Vaccine (Shot) for Meningococcal Disease
How to pronounce meningococcal: [muh-ning-goh-KOK-uh]
Two doses of the meningococcal shot called MenACWY are recommended for preteens and teens by doctors as the best way to protect against meningococcal disease.
When should my child get a MenACWY shot?
One dose at each of the following ages:
Teens may also get a MenB shot, preferably at ages 16–18 years. Multiple doses are needed for best protection and the same vaccine must be used for all doses. If you are interested, talk to your child’s doctor.
Why should my child get meningococcal shots?
- Protects against the bacteria that cause meningococcal disease.
- Protects your child from infections of the lining of the brain and spinal cord, as well as bloodstream infections.
- Protects your child from long-term disabilities that often come with surviving meningococcal disease.
What vaccines protect against meningococcal disease?
- Meningococcal conjugate (MenACWY) vaccine protects against four types (serogroups A, C, W, and Y) of Neisseria meningitidis bacteria.
- Serogroup B meningococcal (MenB) vaccine protects against one type (serogroup B) of Neisseria meningitidis bacteria.
Meningococcal shots are safe.
Meningococcal shots are safe and effective at preventing meningococcal disease. Vaccines, like any medicine, can have side effects. These are usually mild and go away on their own.
What are the side effects?
About half of people who get a MenACWY vaccine have mild side effects following vaccination:
- Redness or soreness where the shot is given
- Muscle pain
These reactions usually get better on their own within 1 to 2 days, but serious reactions are possible.
Following a MenB shot, more than half of people who get the vaccine will have mild problems:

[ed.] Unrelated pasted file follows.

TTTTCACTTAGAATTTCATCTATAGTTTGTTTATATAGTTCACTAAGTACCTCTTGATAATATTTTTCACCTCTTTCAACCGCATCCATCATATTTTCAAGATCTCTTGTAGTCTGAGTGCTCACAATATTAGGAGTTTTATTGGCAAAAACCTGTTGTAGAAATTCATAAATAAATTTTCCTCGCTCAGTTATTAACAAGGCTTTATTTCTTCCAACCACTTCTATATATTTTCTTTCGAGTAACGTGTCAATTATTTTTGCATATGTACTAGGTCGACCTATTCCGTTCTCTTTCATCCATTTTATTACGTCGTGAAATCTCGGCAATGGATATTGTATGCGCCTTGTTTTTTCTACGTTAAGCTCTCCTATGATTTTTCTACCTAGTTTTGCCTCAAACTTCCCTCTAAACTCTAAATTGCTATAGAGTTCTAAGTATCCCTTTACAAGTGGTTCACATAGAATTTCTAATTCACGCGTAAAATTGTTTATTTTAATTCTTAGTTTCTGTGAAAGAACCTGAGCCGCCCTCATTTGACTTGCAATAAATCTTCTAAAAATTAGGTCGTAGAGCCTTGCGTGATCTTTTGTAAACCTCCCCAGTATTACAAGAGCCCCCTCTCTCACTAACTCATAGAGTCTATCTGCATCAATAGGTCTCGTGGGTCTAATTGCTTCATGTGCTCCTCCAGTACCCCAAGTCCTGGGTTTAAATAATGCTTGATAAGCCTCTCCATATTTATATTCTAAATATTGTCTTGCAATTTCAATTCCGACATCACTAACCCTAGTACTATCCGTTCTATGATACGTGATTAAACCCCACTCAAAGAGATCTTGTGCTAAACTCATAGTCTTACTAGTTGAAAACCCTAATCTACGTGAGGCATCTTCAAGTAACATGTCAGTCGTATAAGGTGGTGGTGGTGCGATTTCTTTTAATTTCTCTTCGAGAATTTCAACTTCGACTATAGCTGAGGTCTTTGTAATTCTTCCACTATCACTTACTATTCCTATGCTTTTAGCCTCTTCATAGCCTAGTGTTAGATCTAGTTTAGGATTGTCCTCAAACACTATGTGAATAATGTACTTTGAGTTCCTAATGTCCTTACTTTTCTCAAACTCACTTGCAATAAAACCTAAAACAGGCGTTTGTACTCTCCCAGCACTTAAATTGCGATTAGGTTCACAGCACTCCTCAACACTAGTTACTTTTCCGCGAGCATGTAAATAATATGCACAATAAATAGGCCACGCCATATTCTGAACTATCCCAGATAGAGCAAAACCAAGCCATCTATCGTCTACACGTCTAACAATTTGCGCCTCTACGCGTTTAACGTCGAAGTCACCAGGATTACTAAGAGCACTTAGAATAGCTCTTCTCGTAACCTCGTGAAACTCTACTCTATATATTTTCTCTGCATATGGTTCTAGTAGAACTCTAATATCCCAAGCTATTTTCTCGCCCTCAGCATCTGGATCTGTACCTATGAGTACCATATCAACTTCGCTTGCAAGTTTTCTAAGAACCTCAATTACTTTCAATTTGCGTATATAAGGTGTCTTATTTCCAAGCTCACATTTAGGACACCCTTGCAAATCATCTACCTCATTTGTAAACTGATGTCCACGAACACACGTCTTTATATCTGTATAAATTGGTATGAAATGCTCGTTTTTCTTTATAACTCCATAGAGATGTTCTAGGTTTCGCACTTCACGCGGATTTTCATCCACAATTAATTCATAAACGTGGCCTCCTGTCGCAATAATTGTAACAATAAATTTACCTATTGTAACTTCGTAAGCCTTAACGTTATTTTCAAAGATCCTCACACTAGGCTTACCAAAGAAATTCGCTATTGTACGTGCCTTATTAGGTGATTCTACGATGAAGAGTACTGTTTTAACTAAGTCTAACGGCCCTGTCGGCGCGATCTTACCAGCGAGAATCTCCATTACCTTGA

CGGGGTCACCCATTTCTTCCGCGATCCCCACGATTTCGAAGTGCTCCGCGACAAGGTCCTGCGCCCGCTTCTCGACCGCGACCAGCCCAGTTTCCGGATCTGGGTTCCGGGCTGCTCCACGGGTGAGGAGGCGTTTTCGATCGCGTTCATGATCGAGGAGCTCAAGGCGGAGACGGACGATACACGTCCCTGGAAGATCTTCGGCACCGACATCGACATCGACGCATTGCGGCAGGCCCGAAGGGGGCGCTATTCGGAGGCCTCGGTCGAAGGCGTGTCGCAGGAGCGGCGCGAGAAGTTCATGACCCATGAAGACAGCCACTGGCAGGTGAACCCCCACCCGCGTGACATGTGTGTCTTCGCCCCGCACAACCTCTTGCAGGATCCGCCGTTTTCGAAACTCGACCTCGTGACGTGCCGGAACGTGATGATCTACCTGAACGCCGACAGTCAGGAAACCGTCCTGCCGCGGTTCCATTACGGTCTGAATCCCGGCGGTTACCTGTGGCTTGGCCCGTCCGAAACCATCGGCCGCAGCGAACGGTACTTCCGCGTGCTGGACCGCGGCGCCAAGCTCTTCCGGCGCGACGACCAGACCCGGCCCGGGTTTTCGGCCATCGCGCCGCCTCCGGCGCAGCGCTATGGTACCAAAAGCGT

- Soreness, redness, or swelling where the shot is given
- Fatigue (feeling tired)
- Muscle or joint pain
- Fever or chills
- Nausea or diarrhea
These reactions usually get better on their own within 3 to 5 days, but serious reactions are possible. Note that teens can get both meningococcal vaccines during the same visit, but in different arms.
Some preteens and teens might faint after getting a meningococcal vaccine or any other shot.
To prevent fainting and injuries related to fainting, people should be seated or lying down during vaccination and remain in that position for 15 minutes after the vaccine is given.
Prepare for your child's vaccine visit and learn about how you can:
- Research vaccines and ready your child before the visit
- Comfort your child during the appointment
- Care for your child after the shot
What is meningococcal disease?
Meningococcal disease can refer to any illness caused by a type of bacteria called Neisseria meningitidis, also known as meningococcus [muh-ning-goh-KOK-us]. Meningococcal disease is not very common in the United States, but teens and young adults are at increased risk.
The two most common types of infections are
- Infections of the lining of the brain and spinal cord (meningitis)
- Infections of the bloodstream
What are the symptoms?
Symptoms of meningitis are usually:
- Sudden onset of fever
- Stiff neck
It can start with symptoms similar to flu, and will often also cause
- Nausea and vomiting
- Increased sensitivity to light
In addition to many of the symptoms above, a bloodstream infection can also cause:
- Cold hands and feet
- Severe aches or pain in the muscles, joints, chest, or abdomen (belly)
- Rapid breathing
- Dark purple rash (in the later stages)
Is meningococcal disease serious?
Meningococcal meningitis and bloodstream infections can be very serious, even deadly. The infections progress quickly. Someone can go from being healthy to very ill in 48 hours or less. Even if they get treatment, about 10 to 15 in 100 people with meningococcal disease will die from it. Up to 1 in 5 survivors will have long-term disabilities, including loss of limbs, deafness, nervous system problems, and brain damage.
How do you get meningococcal disease?
Meningococcal bacteria spread through saliva or spit, usually through:
- Close contact, like when a person who has the bacteria in their nose or throat coughs on or kisses someone
- Ongoing contact, like living with a person who has the bacteria in their nose or throat (for example, same household, college residence halls, military training facilities)
Follow the vaccine schedule
The Centers for Disease Control and Prevention, American Academy of Family Physicians, and American Academy of Pediatrics strongly recommend children receive all vaccines according to the recommended vaccine schedule.